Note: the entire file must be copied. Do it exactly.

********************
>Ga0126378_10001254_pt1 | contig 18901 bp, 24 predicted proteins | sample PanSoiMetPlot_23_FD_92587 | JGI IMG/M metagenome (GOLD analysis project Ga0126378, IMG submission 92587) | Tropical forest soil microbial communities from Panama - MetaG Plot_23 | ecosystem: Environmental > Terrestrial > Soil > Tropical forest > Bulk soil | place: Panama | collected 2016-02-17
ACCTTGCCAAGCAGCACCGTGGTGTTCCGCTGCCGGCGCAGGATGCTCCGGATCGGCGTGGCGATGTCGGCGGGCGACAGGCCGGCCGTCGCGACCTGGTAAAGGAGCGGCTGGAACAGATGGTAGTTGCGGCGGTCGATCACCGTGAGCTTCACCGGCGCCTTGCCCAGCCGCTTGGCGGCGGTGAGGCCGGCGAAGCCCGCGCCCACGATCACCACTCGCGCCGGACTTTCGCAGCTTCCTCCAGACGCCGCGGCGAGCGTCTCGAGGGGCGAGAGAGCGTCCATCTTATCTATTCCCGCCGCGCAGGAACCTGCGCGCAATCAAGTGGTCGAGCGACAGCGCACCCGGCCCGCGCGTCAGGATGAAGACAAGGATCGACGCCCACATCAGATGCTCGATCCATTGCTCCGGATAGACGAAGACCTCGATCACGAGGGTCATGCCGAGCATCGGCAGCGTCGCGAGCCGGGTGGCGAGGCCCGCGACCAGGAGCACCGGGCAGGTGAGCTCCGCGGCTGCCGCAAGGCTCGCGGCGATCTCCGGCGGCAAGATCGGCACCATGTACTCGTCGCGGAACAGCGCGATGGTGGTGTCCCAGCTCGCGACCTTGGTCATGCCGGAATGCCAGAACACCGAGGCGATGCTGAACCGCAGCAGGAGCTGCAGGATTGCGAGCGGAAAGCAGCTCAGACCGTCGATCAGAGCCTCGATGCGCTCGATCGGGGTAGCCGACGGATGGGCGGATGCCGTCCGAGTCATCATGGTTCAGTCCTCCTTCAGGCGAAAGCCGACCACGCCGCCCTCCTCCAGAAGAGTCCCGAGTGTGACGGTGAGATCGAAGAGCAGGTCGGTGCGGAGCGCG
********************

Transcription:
>Ga0126378_10001254_pt1 | contig 18901 bp, 24 predicted proteins | sample PanSoiMetPlot_23_FD_92587 | JGI IMG/M metagenome (GOLD analysis project Ga0126378, IMG submission 92587) | Tropical forest soil microbial communities from Panama - MetaG Plot_23 | ecosystem: Environmental > Terrestrial > Soil > Tropical forest > Bulk soil | place: Panama | collected 2016-02-17
ACCTTGCCAAGCAGCACCGTGGTGTTCCGCTGCCGGCGCAGGATGCTCCGGATCGGCGTGGCGATGTCGGCGGGCGACAGGCCGGCCGTCGCGACCTGGTAAAGGAGCGGCTGGAACAGATGGTAGTTGCGGCGGTCGATCACCGTGAGCTTCACCGGCGCCTTGCCCAGCCGCTTGGCGGCGGTGAGGCCGGCGAAGCCCGCGCCCACGATCACCACTCGCGCCGGACTTTCGCAGCTTCCTCCAGACGCCGCGGCGAGCGTCTCGAGGGGCGAGAGAGCGTCCATCTTATCTATTCCCGCCGCGCAGGAACCTGCGCGCAATCAAGTGGTCGAGCGACAGCGCACCCGGCCCGCGCGTCAGGATGAAGACAAGGATCGACGCCCACATCAGATGCTCGATCCATTGCTCCGGATAGACGAAGACCTCGATCACGAGGGTCATGCCGAGCATCGGCAGCGTCGCGAGCCGGGTGGCGAGGCCCGCGACCAGGAGCACCGGGCAGGTGAGCTCCGCGGCTGCCGCAAGGCTCGCGGCGATCTCCGGCGGCAAGATCGGCACCATGTACTCGTCGCGGAACAGCGCGATGGTGGTGTCCCAGCTCGCGACCTTGGTCATGCCGGAATGCCAGAACACCGAGGCGATGCTGAACCGCAGCAGGAGCTGCAGGATTGCGAGCGGAAAGCAGCTCAGACCGTCGATCAGAGCCTCGATGCGCTCGATCGGGGTAGCCGACGGATGGGCGGATGCCGTCCGAGTCATCATGGTTCAGTCCTCCTTCAGGCGAAAGCCGACCACGCCGCCCTCCTCCAGAAGAGTCCCGAGTGTGACGGTGAGATCGAAGAGCAGGTCGGTGCGGAGCGCG